Trans and gender-expansive individuals face depression, anxiety and other mental health issues at alarmingly high rates. This tragic reality stems from the distress caused by society’s oppression and lack of acceptance of gender non-conforming individuals.
According to a 2015 study from the National Center on Transgender Equality, 40 percent of respondents had attempted suicide, which was nearly 9 times the attempted suicide rate of the U.S. population. The report identifies a long list of evidence of hardships and barriers faced by transgender people on a daily basis that could lead them to attempt suicide. Despite the hardships that trans people face, the NCTE report also noted that responses from respondents did show some positive impacts of growing visibility and acceptance of the transgender population in the U.S. Interventions to increase societal acceptance of trans and genderqueer individuals are vital to improving their health and quality of life.
[bctt tweet=”Early acceptance from family members, therapists, schools and communities can radically improve a trans child’s sense of safety and ability to develop an authentic self.” username=”thedailyminder”]
Investigations into pathologies connected to trans and genderqueer children show they are tied to the experience of rejection, not their internal experience of gender. Early acceptance from family members, therapists, schools and communities can radically improve a trans child’s sense of safety and ability to develop an authentic self.
A psychological theory about child development posits young people can only develop an individual sense of self if caregivers meet their needs. These include the accurate reflection of your own emotions back at yourself (known as mirroring), having a positive role model to look up to and having someone to whom you feel similar and can relate. In the current oppressive social climate toward gender nonconforming individuals, these needs are often not fulfilled for trans or genderqueer children.
That the lack of acceptance comes at a price is not only documented by statistics showing high rates of depression and suicide among trans people; it’s also shown by inverse statistics in which trans children whose families and communities affirmed and accepted their gender experience depression at comparable rates to cisgender people.
While much of the popular conversation surrounding mental health posits brain chemicals as the source of suffering, this framing eliminates personal and societal responsibility for the way we treat and oppress people, which directly impacts mental health. More empathy and acceptance of people who don’t meet arbitrary gender norms is directly connected to trans people’s ability to thrive and survive.
If you are a therapist, parent or educator, you are in a uniquely valuable position to affirm the gender of trans children in your care. Gender Spectrum has identified key ways therapists can do this.
First, strengthen your understanding and education about trans issues to be in a position to provide specific, tailored assistance. Elements of gender affirmative care include acknowledging a trans child’s experience of gender as valid, allowing room for and a safe environment for a child’s gender identity to emerge and develop over time, and reframing the child’s gender as normal and OK in contrast to negative messaging and stereotyping they may have received from society.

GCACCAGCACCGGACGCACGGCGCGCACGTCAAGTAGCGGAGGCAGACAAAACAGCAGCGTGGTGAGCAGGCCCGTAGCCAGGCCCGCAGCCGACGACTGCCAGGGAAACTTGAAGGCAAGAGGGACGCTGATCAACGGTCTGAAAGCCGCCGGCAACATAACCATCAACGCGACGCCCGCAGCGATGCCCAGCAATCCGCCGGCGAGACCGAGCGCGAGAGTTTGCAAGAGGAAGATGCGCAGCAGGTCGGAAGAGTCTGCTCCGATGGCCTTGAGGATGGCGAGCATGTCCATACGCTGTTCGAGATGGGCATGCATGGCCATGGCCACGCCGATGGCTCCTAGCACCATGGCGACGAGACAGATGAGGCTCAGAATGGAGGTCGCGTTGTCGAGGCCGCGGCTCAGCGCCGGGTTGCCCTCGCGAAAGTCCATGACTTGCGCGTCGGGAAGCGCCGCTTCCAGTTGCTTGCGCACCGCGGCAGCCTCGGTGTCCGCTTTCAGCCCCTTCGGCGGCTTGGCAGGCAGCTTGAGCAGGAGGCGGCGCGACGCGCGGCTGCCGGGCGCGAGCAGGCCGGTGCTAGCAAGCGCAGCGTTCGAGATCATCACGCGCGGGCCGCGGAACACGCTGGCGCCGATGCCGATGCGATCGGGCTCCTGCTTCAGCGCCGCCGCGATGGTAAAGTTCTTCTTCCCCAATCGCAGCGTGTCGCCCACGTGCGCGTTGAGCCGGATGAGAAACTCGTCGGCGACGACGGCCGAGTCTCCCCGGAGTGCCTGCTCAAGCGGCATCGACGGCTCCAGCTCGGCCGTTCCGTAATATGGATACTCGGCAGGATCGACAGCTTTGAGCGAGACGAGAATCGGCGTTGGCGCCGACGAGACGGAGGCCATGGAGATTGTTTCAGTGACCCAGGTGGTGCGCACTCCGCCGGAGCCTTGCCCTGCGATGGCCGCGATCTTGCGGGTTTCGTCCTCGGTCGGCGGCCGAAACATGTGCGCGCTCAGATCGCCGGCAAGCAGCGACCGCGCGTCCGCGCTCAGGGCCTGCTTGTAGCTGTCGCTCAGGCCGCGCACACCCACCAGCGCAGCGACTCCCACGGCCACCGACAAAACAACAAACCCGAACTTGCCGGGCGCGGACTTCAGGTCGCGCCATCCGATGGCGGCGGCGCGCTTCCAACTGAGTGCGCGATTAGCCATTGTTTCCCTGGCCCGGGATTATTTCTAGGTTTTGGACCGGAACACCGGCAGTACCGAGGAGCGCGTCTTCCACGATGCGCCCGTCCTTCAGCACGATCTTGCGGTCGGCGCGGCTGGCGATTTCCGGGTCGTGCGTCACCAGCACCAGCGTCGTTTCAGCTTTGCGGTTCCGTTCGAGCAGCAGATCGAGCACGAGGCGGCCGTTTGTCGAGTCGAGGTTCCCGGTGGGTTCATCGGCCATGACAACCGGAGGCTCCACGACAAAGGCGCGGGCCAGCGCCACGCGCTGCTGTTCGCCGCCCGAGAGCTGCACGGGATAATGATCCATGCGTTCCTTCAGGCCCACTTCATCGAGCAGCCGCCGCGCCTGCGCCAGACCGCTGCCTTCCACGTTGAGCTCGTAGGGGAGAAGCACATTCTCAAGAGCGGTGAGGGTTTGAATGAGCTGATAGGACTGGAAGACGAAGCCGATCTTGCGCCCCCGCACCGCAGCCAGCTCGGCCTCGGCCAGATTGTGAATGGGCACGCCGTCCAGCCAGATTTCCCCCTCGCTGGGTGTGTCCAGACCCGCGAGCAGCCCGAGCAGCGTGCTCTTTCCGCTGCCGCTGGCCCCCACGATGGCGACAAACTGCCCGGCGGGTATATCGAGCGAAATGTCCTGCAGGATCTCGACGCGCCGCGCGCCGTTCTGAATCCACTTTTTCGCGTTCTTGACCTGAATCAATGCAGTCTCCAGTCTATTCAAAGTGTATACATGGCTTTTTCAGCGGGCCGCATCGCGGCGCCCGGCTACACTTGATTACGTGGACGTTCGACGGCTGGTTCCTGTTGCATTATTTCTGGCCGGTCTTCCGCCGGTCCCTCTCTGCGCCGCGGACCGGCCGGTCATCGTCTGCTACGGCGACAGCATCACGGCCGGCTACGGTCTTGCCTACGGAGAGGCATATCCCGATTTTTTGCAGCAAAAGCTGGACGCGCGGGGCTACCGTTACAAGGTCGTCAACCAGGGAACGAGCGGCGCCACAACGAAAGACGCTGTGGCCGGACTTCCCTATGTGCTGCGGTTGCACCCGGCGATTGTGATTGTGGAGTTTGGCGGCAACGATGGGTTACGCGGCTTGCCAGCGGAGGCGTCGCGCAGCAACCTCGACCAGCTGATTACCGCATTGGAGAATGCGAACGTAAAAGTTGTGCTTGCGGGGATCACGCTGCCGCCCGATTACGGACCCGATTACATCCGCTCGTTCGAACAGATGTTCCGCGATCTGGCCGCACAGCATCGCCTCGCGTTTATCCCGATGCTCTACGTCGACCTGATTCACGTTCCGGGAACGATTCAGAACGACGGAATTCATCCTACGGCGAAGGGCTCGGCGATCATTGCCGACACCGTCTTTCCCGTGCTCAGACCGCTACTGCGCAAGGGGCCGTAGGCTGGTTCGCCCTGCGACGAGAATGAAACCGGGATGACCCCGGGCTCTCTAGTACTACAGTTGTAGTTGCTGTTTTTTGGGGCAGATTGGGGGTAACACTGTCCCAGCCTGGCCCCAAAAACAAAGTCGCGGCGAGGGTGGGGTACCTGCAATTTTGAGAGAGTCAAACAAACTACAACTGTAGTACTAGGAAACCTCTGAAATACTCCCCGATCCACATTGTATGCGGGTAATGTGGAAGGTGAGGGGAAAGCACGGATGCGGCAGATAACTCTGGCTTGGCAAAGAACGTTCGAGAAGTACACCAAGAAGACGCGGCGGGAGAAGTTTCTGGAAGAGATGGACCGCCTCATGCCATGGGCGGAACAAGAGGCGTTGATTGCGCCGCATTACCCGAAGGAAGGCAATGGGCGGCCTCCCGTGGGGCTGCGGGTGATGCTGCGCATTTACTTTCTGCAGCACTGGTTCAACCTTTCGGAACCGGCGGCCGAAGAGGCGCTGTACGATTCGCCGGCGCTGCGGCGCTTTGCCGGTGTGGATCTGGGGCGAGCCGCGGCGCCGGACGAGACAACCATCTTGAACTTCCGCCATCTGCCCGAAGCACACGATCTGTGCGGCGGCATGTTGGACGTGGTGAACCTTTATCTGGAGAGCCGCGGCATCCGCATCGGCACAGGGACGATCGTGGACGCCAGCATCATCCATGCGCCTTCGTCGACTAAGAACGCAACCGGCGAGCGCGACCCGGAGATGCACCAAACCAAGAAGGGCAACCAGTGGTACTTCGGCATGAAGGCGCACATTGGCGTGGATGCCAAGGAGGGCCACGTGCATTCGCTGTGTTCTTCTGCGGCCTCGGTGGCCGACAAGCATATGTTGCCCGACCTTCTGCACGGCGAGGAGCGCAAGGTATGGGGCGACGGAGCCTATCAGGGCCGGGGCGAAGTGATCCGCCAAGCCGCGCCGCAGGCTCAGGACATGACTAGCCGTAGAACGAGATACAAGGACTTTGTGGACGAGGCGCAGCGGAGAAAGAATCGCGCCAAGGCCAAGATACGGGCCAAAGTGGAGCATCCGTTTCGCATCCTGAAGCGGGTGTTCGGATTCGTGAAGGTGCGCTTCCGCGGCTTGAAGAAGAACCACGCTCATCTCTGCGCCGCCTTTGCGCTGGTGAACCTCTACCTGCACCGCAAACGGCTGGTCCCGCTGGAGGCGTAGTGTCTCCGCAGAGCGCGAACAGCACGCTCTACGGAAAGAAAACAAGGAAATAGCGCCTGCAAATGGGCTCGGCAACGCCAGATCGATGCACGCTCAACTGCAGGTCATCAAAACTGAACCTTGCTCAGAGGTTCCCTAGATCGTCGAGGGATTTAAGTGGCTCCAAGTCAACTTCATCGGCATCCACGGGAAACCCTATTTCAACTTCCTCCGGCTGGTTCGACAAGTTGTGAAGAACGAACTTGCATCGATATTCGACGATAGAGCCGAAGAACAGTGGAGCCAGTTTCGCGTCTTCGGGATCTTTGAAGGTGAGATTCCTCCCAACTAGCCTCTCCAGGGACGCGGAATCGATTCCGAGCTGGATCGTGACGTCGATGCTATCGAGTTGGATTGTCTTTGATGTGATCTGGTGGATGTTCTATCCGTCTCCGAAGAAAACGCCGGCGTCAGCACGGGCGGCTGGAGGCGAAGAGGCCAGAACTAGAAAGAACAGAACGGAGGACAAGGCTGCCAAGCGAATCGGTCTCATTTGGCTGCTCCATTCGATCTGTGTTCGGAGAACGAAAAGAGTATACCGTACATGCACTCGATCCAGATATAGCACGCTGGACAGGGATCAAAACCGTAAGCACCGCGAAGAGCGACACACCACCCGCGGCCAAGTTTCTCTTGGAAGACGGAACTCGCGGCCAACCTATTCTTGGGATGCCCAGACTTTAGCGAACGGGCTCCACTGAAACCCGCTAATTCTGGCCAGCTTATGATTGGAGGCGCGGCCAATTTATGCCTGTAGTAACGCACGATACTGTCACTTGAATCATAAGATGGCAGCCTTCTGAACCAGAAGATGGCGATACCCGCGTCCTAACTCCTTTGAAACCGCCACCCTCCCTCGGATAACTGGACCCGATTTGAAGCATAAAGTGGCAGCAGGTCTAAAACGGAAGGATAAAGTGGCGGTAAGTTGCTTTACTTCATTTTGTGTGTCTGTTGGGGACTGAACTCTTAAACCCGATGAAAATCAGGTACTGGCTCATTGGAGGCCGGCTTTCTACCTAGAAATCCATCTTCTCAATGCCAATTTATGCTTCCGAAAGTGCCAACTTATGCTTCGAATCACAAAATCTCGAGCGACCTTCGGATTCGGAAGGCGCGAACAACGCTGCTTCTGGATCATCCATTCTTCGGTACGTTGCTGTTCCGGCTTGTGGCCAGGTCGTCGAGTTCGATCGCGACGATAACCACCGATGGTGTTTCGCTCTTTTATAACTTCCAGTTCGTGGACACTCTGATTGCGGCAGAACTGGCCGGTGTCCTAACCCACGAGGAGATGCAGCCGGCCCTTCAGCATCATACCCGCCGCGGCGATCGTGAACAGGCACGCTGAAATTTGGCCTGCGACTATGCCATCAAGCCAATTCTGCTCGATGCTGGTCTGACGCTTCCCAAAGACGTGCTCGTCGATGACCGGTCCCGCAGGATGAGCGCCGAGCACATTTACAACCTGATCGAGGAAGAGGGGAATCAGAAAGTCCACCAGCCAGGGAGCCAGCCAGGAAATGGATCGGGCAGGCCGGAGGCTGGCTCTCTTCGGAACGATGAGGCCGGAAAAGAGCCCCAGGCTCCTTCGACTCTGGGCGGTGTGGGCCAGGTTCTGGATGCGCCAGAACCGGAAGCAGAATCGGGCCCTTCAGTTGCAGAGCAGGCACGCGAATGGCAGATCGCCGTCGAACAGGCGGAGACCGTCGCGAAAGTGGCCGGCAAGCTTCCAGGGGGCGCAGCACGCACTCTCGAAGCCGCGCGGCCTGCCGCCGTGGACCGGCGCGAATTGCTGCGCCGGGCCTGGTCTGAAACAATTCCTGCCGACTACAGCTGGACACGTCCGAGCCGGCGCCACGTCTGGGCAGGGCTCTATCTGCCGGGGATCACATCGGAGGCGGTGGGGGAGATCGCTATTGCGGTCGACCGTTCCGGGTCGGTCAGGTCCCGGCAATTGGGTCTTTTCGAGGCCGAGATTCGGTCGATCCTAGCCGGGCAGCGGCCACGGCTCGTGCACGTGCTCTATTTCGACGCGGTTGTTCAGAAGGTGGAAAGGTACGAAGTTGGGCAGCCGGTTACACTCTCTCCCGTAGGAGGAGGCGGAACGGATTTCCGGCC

Parents and school systems also play vital roles in setting tones of acceptance. The USC Rossier online ME in school counseling program created a guide to help educators and caregivers talk to children about gender identity. The toolkit addresses questions about appropriate ages to discuss gender identity with children (In short, no, it’s not too early) and stresses the importance of affirming a child’s identity by using preferred pronouns. It also has suggestions to create a more inclusive environment in classrooms. Tactics include avoiding grouping boys against girls, for instance, in a recreational football game.
Unfortunately, trans visibility is only just starting to increase after centuries (if not millennia) of oppression. Because of the narrow-minded culture and the trauma of experiencing a dissonance between internal self and the way you are perceived by others, many gender-expansive individuals deal with body dysphoria. As mindfulness work increases, some are exploring the way trans individuals can benefit from this type of embodied practice. At the Gender Identity Center of Colorado, Whit Ryan hosts a meditation practice targeted to trans and non-binary people that offers a space for connection and processing of emotional difficulties through the body. He has, for example, worked with attendees to process anxiety in the chest and pelvic areas.
Living in a society that oppresses your authentic self has myriad consequences for physical and mental health. Gender non-conforming individuals continue to be at increased risk for a variety of stress and anxiety-induced ailments. It’s imperative to properly frame the high rates of depression among trans individuals as the result of a rejecting culture.
[bctt tweet=”It’s imperative to properly frame the high rates of depression among trans individuals as the result of a rejecting culture.” username=”thedailyminder”]
Quality of life should be a right we are concerned with ensuring for all citizens, regardless of race, class or gender identity. Empathetic and accepting treatment of gender non-conforming individuals is not just an abstract moral good. It is a concrete way to lessen the daily struggles and trauma oppressed individuals face and work toward a more equal and just society.
This post was written by Alexis Anderson, a Sr. Digital PR Coordinator covering K-12 education at 2U, Inc. Alexis supports outreach for their school counseling, teaching, mental health, and occupational therapy programs.
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